This was one of the first books Jane wrote, although it was published after her death. And her latter works are definitely better. For me, it was the mocking of the gothic novel and especially Udolpho which made me like it. This book was April’s read in Line’s 1001 books reading challenge.

“The person, be it gentlemen or lady, who has not pleasure in a good novel, must be intolerably stupid.”

sixty.

the Last of the Vostyachs by Diego Marani (2002)
They came out silently, without exchanging a glance; unhurriedly, expecting to be shot at any moment, to crumple on the spot, on to that mud they’d traipsed over so often.” 
Ivan has been living almost his entire life in a gulag in Siberia. After his father was shot while they tried to escape, he hasn’t uttered a word. Then one day the guards have suddenly disappeared and Ivan is free to walk. And when he realises that he’s free, he utters a long cry, a sound which stirs all the animals.
When Ivan returns to the place he grew up, he discovers that he is alone. Driven by hunger, he eventually makes his way into a small village where he meets a woman, Olga. Olga is a linguist and is shocked to discover that Ivan speaks a language, Vostyach, which is believed to be extinct.  She learns his language and persuades him to come along with her to the Finno-Ugric languages conference in Helsinki.
Don’t judge this book by its cover! Which is certainly one of the ugliest I have seen. The story within is amazing. It starts on the desolate Siberian tundra and journeys to Helsinki where it turns into something resembling pulp fiction with pimps and whores, a murder plot and the release of zoo animals. But it also deals with the loss of languages and although Vostyach is an invented language, the theory behind it is true.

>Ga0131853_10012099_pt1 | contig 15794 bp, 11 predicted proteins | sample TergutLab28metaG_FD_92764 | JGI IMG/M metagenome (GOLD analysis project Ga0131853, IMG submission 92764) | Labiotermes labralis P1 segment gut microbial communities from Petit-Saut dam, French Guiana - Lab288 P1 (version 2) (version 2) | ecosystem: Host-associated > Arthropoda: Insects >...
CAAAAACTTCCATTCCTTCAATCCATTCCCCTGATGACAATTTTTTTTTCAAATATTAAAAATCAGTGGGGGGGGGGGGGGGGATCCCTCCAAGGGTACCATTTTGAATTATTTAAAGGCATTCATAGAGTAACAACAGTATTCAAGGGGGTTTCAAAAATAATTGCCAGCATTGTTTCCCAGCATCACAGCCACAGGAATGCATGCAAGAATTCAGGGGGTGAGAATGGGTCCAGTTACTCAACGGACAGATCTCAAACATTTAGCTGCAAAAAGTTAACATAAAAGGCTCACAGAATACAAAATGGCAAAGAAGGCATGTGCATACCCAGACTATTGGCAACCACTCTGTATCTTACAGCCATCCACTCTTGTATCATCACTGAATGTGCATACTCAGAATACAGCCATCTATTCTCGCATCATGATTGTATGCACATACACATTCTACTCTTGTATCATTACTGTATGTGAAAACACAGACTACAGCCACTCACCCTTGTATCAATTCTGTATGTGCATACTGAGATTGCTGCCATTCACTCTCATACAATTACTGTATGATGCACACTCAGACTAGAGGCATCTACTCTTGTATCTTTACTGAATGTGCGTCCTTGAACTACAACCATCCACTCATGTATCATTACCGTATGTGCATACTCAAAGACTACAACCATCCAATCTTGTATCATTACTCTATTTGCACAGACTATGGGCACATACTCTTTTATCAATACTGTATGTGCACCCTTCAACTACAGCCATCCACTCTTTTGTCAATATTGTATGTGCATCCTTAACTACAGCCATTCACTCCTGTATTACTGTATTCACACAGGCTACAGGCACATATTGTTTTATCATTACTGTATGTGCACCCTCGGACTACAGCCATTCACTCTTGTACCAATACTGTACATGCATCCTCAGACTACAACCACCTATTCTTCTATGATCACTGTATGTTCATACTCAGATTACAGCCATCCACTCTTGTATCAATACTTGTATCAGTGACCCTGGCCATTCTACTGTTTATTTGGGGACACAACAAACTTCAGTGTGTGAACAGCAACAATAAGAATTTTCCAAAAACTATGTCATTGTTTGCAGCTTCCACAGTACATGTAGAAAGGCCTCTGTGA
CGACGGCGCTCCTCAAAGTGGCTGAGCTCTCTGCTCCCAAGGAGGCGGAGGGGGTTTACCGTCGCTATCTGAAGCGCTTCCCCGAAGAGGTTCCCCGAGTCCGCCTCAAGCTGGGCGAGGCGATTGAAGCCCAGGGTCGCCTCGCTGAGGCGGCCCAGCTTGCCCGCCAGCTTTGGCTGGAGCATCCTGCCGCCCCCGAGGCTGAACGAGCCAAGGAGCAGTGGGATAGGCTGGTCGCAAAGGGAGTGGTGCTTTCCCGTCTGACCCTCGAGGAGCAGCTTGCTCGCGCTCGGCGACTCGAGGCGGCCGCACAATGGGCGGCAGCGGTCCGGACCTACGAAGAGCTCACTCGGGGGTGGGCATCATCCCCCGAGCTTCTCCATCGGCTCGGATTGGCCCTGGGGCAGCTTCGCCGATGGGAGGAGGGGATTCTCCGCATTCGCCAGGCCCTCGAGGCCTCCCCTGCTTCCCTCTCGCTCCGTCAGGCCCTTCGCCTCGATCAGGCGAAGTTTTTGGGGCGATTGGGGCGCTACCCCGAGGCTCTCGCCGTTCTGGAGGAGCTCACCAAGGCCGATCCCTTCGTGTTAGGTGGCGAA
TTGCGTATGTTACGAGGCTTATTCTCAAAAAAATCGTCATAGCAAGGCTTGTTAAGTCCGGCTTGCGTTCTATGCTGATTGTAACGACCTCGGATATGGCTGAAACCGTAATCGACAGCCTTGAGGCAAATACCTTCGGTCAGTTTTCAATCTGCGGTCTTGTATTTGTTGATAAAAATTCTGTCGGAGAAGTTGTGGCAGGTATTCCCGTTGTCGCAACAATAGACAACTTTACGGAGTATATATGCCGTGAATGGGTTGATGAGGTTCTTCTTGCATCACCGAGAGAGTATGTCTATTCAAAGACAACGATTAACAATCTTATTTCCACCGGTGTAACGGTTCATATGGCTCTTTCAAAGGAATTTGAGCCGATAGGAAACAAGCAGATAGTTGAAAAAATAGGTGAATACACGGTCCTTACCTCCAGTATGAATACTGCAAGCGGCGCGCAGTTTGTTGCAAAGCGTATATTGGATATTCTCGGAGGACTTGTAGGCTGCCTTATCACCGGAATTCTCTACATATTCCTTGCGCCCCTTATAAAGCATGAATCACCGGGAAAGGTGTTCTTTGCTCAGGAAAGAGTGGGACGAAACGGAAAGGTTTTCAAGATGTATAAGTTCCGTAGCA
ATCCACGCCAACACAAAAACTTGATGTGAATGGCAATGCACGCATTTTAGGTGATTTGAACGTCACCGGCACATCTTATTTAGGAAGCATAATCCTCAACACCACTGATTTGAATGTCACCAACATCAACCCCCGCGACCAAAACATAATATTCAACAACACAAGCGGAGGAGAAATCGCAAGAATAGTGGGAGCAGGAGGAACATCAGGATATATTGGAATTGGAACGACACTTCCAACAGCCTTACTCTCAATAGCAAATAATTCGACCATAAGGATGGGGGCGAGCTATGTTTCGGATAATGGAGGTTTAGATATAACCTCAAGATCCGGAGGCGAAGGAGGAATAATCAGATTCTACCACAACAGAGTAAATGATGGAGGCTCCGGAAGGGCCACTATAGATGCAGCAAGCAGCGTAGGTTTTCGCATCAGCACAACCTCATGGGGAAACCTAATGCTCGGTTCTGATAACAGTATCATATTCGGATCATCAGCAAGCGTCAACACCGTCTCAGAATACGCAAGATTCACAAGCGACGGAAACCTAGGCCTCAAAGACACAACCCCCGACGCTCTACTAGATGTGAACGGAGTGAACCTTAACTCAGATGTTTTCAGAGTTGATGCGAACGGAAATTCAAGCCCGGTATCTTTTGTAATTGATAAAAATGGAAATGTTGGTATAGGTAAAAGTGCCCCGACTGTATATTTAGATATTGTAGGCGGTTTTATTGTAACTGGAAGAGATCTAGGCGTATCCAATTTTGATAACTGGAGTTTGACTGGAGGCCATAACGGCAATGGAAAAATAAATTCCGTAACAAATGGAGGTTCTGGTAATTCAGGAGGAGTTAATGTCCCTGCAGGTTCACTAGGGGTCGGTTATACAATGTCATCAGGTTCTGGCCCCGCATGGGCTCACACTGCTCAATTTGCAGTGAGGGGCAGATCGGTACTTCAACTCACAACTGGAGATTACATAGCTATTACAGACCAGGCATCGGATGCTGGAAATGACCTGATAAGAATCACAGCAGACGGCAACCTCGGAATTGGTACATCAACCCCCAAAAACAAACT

Diego Marani turns out to be the perfect December read for me. I read New Finnish Grammar last year and it was a linguist’s take on the English Patient; small, beautiful and powerful. And the Last of the Vostyach is like a book by Arto Paasilinna, but with a linguistic twist. I hope that Diego Marani’s works will continue to be translated so I can continue to read them in December.

fifty-five.

the Crow Road by Iain Banks (1992)
 “It was the day my grandmother exploded. I sat in the crematorium, listening to my Uncle Hamish quietly snoring in harmony to Bach’s Mass in B Minor, and I reflected that it always seemed to be death that drew me back to Gallanach.”
The book dwells around Prentice and his near and far family from Gallanach in Scotland. Prentice is a history student in Glasgow and clever as fuck, in love with one Verity, doesn’t speak to his father because of religious dispute and has a tendency to occasionally drink too much. His family is a bunch of eccentrics and the biggest mystery is the disappearance of his uncle Rory who wrote an amazing travel book about his experiences in India.
I love Prentice, I love his amazing family and I had dreams about castles and whisky and I found myself reading out loud in an horrible Scottish accent.
If that first sentence doesn’t get you to read the book, I doubt anything will. And then you will be really missing out on one of the best books ever. If I weren’t broke right now, I’d totally buy all books by Iain Banks because I think he has quite the possibility to become one of my favourites. 

forty-seven.

the Rules of Attraction by Bret Easton Ellis (1987)
“and it’s a story that might bore you but you don’t have to listen, she told me, because she always knew it was going to be like that, and it was, she thinks, her first year, or, actually weekend, really a Friday, in September, at Camden, and this was three or four years ago, and she got so drunk that she ended up in bed, lost her virginity (late, she was eighteen) in Lorna Slavin’s room, because she was a Freshman and had a roommate and Lorna was, she remembers, a Senior or a Junior and usually sometimes at her boyfriend’s place off-campus, to who she thought was a Sophomore Ceramics major but was actually either some guy from N.Y.U, a film student, and up in New Hampshire just for The Dressed To Get Screwed party, or a townie.”
Camden, New Hampshire, 1985. Simple version: Paul likes Sean, Sean likes Lauren and Lauren likes Victor. They are all seniors, but haven’t quite figured out their majors yet. But there are always parties to go to, drugs to be taken and people to fuck.
How do you write about your favourite book, a book that you have read so many times that you can quote it? It’s been three years since the last time I read it and yet I know most of it by heart. I’ll admit it is also because the film version is the film I have watched the most. This time around it took about 5 hours to get through the 330 pages.